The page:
Washington: The US Supreme Court has allowed the Trump administration to fully enforce a ban on travel to the US by residents of eight countries, including six Muslim-majority countries, while legal challenges will proceed in lower courts. Issued in September, the third version of the travel ban placed varying levels of restrictions on nationals from Chad, Iran, Libya, North Korea, Syria, Venezuela, Somalia and Yemen.
US Supreme Court lifts temporary injunctions blocking Trump order
In unsigned orders on Monday that did not disclose the Supreme Court's reasoning, the justices lifted the injunctions which had been issued by federal judges in Hawaii and Maryland, the New York Times reported. The decision, supported by seven of the nine justices, was a major victory for US President Donald Trump after his two previous versions of the travel ban were blocked or narrowed in lower courts earlier this year.
The High Court is expected to weigh the ban on its merits -- and to rule whether it violates constitutional protections against discrimination -- in the coming months. The restrictions vary in their details but in most cases citizens of the countries will be unable to emigrate to the US permanently and many will be barred from working, studying or vacationing here. Iran, for example, will still be able to send its citizens on student exchanges though such visitors will be subject to enhanced screening. Somalis will no longer be allowed to emigrate to the US but may visit with extra screening.
The Supreme Court's orders effectively overturned a compromise in place since June when it said that travelers with connections to the US could continue to travel here notwithstanding restrictions in an earlier version of the ban. Attorney General Jeff Sessions hailed the ruling as "a substantial victory for the safety and security of the American people", despite the advice of terrorism scholars who say that security justifications for the ban were misleading.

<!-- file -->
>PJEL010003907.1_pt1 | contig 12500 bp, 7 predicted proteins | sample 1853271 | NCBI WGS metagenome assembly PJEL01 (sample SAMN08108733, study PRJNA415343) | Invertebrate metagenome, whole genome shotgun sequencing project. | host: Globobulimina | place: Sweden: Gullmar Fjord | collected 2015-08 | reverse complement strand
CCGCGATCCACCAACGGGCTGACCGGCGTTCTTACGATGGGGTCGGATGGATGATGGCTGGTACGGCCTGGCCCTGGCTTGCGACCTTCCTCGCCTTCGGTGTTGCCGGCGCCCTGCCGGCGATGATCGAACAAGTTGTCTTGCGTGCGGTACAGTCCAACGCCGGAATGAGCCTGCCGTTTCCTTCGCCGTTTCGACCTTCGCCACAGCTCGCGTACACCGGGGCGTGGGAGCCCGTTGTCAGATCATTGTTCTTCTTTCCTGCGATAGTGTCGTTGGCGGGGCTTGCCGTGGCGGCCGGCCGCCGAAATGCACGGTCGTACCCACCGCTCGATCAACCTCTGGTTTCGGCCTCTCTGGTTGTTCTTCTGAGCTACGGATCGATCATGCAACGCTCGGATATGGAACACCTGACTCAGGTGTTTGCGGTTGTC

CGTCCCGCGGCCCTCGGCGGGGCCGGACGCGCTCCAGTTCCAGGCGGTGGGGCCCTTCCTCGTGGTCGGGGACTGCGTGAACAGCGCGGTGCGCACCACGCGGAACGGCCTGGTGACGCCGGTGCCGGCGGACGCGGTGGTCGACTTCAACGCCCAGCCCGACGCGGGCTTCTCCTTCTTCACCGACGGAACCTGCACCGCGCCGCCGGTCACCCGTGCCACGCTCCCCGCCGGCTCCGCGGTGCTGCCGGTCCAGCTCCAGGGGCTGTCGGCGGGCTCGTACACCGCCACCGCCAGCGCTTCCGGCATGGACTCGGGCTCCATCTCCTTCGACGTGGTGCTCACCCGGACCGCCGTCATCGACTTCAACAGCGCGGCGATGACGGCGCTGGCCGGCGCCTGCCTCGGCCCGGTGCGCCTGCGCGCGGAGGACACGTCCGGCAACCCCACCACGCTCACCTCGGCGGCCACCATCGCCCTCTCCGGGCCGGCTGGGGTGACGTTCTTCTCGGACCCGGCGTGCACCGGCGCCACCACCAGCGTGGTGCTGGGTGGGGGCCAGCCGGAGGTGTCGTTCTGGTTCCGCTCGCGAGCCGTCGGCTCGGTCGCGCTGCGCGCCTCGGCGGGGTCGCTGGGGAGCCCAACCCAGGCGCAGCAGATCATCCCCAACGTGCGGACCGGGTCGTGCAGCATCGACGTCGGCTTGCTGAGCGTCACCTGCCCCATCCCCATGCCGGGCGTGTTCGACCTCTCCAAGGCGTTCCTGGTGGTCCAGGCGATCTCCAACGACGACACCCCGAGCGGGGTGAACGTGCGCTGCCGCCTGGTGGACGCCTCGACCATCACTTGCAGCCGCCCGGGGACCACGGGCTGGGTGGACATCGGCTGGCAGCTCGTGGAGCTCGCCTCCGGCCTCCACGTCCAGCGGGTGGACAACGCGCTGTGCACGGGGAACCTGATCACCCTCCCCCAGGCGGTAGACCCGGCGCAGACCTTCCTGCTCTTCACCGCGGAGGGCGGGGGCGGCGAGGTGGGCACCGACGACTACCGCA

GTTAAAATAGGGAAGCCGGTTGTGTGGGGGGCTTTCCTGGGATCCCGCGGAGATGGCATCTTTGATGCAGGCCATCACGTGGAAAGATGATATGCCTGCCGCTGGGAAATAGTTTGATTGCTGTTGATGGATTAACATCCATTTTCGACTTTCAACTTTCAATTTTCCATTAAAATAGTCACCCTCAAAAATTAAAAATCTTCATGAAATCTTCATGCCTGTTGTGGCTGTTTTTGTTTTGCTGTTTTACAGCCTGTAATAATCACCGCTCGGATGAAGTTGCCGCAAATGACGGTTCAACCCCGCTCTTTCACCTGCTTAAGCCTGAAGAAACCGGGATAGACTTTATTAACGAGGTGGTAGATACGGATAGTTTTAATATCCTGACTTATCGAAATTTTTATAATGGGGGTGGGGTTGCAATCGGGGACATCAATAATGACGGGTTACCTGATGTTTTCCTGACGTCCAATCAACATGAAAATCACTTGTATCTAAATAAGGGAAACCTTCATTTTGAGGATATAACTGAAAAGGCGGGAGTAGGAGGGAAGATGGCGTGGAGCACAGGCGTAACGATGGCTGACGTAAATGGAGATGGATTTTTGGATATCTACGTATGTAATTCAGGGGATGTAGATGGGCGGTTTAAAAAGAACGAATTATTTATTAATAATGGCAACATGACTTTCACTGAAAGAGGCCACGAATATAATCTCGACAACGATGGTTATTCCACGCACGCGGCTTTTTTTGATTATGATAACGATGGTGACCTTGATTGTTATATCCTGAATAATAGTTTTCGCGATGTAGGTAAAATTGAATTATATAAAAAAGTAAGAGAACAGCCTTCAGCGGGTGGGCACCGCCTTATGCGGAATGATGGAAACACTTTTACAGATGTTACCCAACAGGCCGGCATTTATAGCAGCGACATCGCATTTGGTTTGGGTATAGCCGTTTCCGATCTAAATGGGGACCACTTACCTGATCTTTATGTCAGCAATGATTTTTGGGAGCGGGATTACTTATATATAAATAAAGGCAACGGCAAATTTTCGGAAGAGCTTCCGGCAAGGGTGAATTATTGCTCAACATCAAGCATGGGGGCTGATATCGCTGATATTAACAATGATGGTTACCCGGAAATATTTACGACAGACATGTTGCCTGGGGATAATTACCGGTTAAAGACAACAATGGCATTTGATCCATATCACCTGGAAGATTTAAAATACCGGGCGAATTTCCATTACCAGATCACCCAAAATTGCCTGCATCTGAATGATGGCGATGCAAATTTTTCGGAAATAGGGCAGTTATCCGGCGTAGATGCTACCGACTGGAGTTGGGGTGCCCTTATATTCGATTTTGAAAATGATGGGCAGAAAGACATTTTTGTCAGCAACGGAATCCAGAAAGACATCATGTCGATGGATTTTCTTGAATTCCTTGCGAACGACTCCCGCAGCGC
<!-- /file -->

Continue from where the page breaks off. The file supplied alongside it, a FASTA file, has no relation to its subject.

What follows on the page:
A spokesman for the White House, Hogan Gidley, said: "We are not surprised by today's Supreme Court decision." He called it "lawful and essential to protecting our homeland". The Trump administration has denied that the ban is discriminatory along religious lines. The President's first ban, issued in January, was chaotically rolled out and quickly blocked by a series of lower court rulings.
The second attempt, a more streamlined version of the first, was also blocked by the lower courts but eventually allowed to come into effect in a limited form. Lawyers challenging the administration's successive travel bans have argued that each iteration of the restrictions suffered from the same discriminatory intent, evolving from Trump's pledge as a Presidential candidate to enforce a "total and complete shutdown" of Muslims entering the US.
The San Francisco-based ninth US circuit court of appeals and the fourth US circuit court of appeals in Richmond, Virginia, will be holding arguments on the legality of the ban this week. Following the Supreme Court ruling, lawyers involved in the current challenges to Trump's ban vowed to continue fighting.